Aug. 29 (Bloomberg) -- International Monetary Fund Managing Director Christine Lagarde received renewed support from the fund’s board as a French court decision putting her under formal investigation for negligence threatens to sully the organization’s reputation.
“The executive board has been briefed on recent developments related to this matter, and continues to express its confidence in the managing director’s ability to effectively carry out her duties,” the board, which represents the fund’s 188 member countries, said in an e-mailed statement.
The statement eases pressure on Lagarde, who has denied any wrongdoing throughout more than three years of procedures focusing on a 2008 decision she made as France’s finance minister. The board, which was aware of the court case when she was selected in 2011 as the first woman to lead the IMF, has expressed support at every step.
The latest turn in the legal process has refocused attention on an institution roiled by the 2011 arrest of Dominique Strauss-Kahn, her predecessor, on charges including the attempted rape of a hotel maid. The charges were later dropped, and he settled the maid’s lawsuit in 2012.
Lagarde earlier this week was placed under formal investigation for “negligence” in allowing an arbitration process to end a dispute between Bernard Tapie, a businessman and supporter of then French President Nicolas Sarkozy, and former state-owned bank Credit Lyonnais. The court has been looking into whether she erred in agreeing to the arbitration, which resulted in the business tycoon being awarded about $500 million.
Lagarde, 58, said she has instructed her lawyer to appeal a court decision she considers “totally without merit.”
“After three years of procedure, the sole surviving allegation is that through inadvertence or inattention I may have failed to intervene to block the arbitration that brought to an end the longstanding Tapie litigation,” she said in a statement through her lawyer on Aug. 27.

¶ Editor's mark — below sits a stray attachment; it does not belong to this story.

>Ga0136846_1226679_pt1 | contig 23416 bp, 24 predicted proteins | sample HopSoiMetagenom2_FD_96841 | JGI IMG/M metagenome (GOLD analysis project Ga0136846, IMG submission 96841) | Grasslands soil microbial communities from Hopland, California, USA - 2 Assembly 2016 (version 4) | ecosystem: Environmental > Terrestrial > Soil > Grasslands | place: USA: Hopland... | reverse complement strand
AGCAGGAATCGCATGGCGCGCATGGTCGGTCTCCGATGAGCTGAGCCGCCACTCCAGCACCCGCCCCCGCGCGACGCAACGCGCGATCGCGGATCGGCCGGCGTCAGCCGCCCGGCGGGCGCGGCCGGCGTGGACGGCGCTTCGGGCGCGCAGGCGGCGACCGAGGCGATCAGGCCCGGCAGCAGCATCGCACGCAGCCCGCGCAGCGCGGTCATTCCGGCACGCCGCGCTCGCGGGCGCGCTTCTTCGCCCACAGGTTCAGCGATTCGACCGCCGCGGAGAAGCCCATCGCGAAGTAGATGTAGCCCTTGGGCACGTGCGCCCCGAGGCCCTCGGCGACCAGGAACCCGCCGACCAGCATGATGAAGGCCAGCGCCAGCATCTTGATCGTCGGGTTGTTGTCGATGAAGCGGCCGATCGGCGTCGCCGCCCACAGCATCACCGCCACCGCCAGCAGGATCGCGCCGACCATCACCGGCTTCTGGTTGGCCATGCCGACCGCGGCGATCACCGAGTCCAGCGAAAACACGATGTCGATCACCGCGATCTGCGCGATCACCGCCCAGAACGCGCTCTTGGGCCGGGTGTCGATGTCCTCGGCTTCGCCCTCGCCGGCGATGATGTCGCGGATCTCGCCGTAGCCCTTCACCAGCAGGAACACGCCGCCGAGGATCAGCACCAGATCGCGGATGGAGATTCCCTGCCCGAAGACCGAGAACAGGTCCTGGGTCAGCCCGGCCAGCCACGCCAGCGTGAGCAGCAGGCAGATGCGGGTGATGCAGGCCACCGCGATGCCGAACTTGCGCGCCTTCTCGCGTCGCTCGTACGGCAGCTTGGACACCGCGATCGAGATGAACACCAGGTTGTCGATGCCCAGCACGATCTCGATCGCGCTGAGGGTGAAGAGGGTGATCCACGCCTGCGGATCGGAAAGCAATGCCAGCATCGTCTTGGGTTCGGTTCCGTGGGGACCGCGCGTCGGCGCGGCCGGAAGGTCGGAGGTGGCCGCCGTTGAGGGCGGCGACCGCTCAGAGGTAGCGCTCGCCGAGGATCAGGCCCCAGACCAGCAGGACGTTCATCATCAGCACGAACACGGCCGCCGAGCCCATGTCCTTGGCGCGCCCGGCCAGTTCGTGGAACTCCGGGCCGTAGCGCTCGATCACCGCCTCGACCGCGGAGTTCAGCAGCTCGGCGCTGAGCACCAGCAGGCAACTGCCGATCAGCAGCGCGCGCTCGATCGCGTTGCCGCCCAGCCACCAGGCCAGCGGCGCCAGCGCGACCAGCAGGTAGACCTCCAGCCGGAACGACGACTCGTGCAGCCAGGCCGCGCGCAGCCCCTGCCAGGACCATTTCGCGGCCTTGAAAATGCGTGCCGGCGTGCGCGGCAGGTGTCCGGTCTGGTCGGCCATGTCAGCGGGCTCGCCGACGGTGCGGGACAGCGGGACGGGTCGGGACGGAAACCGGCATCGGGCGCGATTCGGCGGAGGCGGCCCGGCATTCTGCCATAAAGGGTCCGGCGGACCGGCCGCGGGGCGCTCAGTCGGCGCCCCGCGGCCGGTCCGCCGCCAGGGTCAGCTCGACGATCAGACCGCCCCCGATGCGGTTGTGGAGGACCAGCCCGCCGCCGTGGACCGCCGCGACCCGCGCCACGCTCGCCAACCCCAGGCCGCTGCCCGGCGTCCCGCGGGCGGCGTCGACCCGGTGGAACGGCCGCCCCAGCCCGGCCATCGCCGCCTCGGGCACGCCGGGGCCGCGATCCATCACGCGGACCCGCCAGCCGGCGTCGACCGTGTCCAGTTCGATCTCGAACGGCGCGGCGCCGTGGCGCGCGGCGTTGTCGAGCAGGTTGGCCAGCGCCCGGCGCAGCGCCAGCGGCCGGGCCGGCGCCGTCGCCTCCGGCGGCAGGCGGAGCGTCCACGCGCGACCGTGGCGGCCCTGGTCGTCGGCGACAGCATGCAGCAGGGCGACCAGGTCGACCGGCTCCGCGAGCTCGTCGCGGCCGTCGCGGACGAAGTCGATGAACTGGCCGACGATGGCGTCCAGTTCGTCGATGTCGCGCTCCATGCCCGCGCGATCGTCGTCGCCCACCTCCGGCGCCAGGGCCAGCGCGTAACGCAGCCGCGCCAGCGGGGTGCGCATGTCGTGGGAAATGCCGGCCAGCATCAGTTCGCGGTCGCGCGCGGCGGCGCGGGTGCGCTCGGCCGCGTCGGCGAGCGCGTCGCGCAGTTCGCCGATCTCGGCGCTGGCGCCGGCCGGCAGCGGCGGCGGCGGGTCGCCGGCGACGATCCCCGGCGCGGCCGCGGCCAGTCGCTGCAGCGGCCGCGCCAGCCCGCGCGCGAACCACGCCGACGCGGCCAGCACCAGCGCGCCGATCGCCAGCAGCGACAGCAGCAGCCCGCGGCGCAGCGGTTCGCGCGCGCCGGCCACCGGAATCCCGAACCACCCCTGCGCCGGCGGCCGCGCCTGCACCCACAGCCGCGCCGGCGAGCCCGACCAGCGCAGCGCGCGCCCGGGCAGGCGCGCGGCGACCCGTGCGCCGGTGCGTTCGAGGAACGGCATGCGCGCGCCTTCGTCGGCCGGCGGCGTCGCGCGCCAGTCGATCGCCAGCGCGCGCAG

Formed after World War II to help safeguard the stability of the global monetary system, the Washington-based IMF has extended loans in recent years to crisis-hit European nations including Cyprus, Greece and Portugal, as well as emerging-market trouble spots such as Pakistan, Tunisia and Jordan.
During her tenure, Lagarde has sought to raise the influence of emerging-market members of the fund and has urged policy makers to do more to protect the global financial system and their economies from another crisis.
“Despite massive and unprecedented policy responses to the crisis over the past five years, the recovery remains modest and fragile,” she said in a July speech in Aix-en-Provence, in southern France. “Demand support policies can only go so far. We now need to step up supply side policies and reforms to boost investment and reinforce the recovery.”
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